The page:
MARIN CITY — A Marin City community said it is worried a housing project will accelerate gentrification and push out people of color.
Bettie Hodges’ parents migrated to Marin City during World War 2 to find work in the neighboring shipyard. Now, she’s fighting to stop an approved 74-unit apartment complex from being built across the street from her childhood home.
“People came here from the South looking for opportunity. They didn’t realize they were going to have to fight for their rights to remain here,” said Hodges.
Senate Bill 35, which became law in 2018, makes it easier for certain housing projects to be approved in urban areas without public input or environmental review, leaving the Marin County Community Development Agency no other option.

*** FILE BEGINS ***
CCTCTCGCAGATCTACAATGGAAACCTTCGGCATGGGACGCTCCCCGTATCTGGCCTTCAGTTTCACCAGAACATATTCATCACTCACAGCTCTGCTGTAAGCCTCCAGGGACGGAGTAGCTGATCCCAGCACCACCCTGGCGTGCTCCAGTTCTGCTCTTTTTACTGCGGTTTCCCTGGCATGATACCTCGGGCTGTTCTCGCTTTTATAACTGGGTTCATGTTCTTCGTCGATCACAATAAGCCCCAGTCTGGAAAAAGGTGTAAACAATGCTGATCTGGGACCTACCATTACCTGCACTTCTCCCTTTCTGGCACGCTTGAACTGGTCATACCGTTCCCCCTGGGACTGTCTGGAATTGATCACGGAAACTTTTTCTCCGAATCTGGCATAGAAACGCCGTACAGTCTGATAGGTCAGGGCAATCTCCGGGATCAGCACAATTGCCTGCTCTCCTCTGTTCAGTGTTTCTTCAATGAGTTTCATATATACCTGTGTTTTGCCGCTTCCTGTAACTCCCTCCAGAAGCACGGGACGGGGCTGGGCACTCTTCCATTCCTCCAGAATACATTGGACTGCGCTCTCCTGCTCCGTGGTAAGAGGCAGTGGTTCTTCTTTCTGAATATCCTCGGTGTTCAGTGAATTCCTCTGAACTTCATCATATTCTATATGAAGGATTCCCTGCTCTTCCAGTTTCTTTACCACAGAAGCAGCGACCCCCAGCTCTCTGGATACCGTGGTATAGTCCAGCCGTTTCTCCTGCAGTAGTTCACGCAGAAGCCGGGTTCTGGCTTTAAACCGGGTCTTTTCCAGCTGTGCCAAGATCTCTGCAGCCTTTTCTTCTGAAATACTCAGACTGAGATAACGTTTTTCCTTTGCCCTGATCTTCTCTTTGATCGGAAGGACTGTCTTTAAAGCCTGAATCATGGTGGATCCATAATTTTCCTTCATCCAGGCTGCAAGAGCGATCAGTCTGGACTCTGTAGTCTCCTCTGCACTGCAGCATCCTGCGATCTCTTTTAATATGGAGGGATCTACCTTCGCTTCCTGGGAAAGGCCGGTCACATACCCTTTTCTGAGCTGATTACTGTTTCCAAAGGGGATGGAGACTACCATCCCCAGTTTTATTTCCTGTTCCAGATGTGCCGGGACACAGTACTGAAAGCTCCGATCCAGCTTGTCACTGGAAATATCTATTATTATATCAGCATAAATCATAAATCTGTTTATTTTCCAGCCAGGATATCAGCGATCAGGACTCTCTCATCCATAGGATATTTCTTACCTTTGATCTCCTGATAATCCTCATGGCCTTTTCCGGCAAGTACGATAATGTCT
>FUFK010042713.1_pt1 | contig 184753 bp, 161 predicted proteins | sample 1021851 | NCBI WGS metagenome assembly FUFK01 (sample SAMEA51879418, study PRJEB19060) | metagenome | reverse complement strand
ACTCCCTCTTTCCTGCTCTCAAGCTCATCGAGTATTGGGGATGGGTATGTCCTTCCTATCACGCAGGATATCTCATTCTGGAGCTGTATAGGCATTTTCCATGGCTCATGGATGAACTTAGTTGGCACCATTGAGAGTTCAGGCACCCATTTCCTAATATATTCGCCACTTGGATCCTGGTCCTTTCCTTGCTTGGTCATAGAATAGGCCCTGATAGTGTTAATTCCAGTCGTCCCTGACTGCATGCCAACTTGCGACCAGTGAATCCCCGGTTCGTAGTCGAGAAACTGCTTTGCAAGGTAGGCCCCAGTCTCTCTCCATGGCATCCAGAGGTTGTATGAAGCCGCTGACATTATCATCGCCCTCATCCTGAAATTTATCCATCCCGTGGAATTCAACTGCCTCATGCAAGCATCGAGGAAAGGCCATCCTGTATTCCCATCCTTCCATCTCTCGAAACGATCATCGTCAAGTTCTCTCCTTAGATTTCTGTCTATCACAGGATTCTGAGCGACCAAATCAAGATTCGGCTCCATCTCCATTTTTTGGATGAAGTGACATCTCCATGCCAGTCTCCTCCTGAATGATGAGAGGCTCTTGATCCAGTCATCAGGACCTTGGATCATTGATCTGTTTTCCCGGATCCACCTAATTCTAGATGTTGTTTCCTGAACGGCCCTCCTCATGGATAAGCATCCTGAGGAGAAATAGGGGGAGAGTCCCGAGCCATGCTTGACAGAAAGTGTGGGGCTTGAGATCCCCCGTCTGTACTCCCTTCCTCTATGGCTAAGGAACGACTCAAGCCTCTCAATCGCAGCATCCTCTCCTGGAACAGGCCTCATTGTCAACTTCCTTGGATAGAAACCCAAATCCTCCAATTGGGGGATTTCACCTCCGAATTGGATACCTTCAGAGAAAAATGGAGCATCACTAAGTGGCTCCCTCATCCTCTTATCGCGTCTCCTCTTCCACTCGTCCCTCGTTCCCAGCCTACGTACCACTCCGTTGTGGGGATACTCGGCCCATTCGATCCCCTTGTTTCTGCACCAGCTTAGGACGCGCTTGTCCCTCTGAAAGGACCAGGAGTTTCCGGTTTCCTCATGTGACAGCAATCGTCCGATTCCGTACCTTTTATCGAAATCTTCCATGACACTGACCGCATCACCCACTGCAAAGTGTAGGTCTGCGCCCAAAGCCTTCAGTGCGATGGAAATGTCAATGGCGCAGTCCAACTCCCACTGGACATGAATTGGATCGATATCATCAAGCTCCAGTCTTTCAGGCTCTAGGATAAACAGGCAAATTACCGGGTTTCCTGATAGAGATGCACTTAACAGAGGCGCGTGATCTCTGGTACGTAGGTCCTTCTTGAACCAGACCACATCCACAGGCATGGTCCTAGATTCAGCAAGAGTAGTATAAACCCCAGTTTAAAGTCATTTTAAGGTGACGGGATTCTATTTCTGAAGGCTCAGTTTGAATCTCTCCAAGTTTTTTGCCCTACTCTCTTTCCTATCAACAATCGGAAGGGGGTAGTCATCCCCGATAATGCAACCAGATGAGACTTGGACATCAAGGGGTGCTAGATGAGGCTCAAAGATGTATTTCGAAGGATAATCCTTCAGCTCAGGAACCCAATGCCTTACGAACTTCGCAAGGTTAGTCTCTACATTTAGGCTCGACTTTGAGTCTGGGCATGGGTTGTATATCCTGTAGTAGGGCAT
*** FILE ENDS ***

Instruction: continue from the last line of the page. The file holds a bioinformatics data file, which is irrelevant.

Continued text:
“We’ve had a few years of the tool, and we’ve seen where it works. We’re seeing where there’s some discomfort. How can we make it better,” said Abram Diaz.
Diaz of the nonprofit Housing Association of Northern California said an amendment to the law through SB 423 will allow for communities of high segregation and low resources in the future to have a stronger voice.
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